U Researchers Use Systems Dynamics Modeling to Help Korea’s Rural Research Institute Plan for Resiliency
For agricultural water managers, climate change means increased demand, supply hurdles, risk of extreme weather damage and greater potential for contamination. All are issues that weigh heavy on the minds of those in charge of ensuring delivery of the world’s most precious resource and Dr. Eun hyuk Choi is no exception.
Choi serves as Research Planning Deputy Director for the Rural Research Institute of Korea Rural Community Corporation (KR). His agency has been responsible for managing the majority of South Korea’s agricultural water infrastructure, including irrigation canals, reservoirs, and dams since 1908. KR uses historical models to predict and manage supply and demand trends, but as weather patterns change in Korea “we want to plan for resilience and integrate climate change impacts into our modeling,” notes Choi.
Those ambitions prompted Choi to reach out to Dr. Steve Burian, a University of Utah Civil Engineering professor and director of the U Water Center. Burian’s research group has contributed new approaches for designing urban water infrastructure, innovative urban databases and water modeling techniques, sustainable solutions for distributed water-energy-food systems in cities, and practical adaptation strategies for water managers facing aging infrastructure and climate change. After a mutual friend introduced them, Choi knew the group’s expertise would lend a new perspective and help him to bolster KR’s capabilities.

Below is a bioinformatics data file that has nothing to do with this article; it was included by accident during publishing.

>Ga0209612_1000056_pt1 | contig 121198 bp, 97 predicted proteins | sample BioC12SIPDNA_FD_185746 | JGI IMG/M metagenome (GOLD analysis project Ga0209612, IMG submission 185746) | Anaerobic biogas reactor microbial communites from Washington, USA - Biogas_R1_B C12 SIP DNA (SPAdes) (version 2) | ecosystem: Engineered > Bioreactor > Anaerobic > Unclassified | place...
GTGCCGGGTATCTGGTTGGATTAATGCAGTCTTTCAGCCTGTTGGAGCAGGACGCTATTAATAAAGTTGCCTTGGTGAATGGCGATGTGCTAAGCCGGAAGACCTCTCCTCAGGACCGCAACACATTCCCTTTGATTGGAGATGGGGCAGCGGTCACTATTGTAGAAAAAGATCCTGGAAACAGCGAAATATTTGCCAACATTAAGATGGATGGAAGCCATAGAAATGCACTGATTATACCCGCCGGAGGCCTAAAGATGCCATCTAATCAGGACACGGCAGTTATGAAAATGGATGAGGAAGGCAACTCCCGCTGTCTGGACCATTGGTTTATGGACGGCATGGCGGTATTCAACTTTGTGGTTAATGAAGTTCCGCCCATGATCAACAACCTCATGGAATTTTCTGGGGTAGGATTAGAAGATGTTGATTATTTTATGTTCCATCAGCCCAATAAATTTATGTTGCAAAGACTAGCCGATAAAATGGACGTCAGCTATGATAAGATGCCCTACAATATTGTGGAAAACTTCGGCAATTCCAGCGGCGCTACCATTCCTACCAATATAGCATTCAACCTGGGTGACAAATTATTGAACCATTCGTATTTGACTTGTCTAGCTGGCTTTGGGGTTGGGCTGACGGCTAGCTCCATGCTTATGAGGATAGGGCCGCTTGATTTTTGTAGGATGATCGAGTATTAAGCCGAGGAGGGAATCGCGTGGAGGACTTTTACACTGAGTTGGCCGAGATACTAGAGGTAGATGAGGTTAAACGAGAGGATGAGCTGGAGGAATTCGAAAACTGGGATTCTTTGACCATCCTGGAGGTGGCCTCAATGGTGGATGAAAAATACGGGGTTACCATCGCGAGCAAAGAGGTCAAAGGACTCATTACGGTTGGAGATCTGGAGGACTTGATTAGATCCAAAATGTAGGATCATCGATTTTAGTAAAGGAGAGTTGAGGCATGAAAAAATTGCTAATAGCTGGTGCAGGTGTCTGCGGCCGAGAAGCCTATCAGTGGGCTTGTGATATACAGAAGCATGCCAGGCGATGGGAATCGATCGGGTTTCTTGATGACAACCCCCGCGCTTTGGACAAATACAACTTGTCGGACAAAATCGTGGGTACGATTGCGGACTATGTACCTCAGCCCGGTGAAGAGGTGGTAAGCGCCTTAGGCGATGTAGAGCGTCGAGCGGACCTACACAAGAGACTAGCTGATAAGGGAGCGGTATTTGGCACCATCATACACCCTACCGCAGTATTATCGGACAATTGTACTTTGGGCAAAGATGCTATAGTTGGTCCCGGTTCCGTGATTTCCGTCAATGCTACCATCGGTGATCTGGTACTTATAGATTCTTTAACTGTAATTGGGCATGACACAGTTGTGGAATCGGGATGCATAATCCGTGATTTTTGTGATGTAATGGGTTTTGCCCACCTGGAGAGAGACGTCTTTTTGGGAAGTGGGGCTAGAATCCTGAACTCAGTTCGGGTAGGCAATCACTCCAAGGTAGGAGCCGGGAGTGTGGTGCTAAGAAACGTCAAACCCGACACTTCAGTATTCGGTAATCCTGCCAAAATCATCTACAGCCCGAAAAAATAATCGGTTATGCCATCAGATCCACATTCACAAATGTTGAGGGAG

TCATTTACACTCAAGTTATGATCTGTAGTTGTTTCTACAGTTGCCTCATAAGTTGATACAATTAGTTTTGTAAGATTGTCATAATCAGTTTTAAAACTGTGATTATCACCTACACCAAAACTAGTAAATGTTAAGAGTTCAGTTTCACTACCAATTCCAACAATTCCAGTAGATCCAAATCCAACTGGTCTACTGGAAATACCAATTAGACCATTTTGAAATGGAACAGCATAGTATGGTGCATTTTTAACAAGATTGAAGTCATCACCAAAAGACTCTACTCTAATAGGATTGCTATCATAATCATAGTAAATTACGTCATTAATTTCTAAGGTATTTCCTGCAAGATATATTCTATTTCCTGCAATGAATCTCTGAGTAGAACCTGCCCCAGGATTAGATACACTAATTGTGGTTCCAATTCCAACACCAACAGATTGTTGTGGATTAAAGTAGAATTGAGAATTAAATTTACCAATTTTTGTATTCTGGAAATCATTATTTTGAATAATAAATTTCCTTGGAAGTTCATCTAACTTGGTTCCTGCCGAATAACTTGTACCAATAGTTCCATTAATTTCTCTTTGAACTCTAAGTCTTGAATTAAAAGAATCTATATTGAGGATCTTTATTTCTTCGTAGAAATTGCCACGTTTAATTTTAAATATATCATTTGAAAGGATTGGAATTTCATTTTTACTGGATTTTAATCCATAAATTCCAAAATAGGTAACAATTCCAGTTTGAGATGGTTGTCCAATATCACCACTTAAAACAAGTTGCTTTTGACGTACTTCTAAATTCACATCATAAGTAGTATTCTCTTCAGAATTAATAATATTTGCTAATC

“We have tools to manage water infrastructure but they’re not currently able to account for the full complexity of what we’ll face in the future,” said Choi. He is now in the middle of a year-long residency at the U, where he is collaborating with Burian and other researchers interested in leveraging advanced modeling techniques to support resilience in communities around the globe.
Sangmin Shin, a post-doctoral researcher, and Ph.D. student Danyal Aziz—both in Burian’s lab–are working closely with Choi, expanding the work they’ve developed for urban areas into the agricultural realm. With a changing climate “there are so many feedbacks that impact these systems, often with unexpected results,” Shin said. The team is investigating a host of hypothetical scenarios to create a robust system dynamics model that will help Choi and KR to account for future water challenges connected to uncertain future growth and climate patterns.
Burian’s team has developed similar Energy-Food-Water nexus models of the Indus Basin, and has collaborated with other U researchers to help Salt Lake City Department of Public Utilities plan water supply under climate change conditions.
“At the U Water Center, we believe that to address water challenges effectively we must engage in a new kind of collaboration rooted in sustainable Communities of Practice–academic institutions, industries, NGOs, governments, and local communities working together,” said Burian. “These partnerships are invaluable. They offer our students a chance to apply their skills in a ‘real world’ sense and make a very real impact.”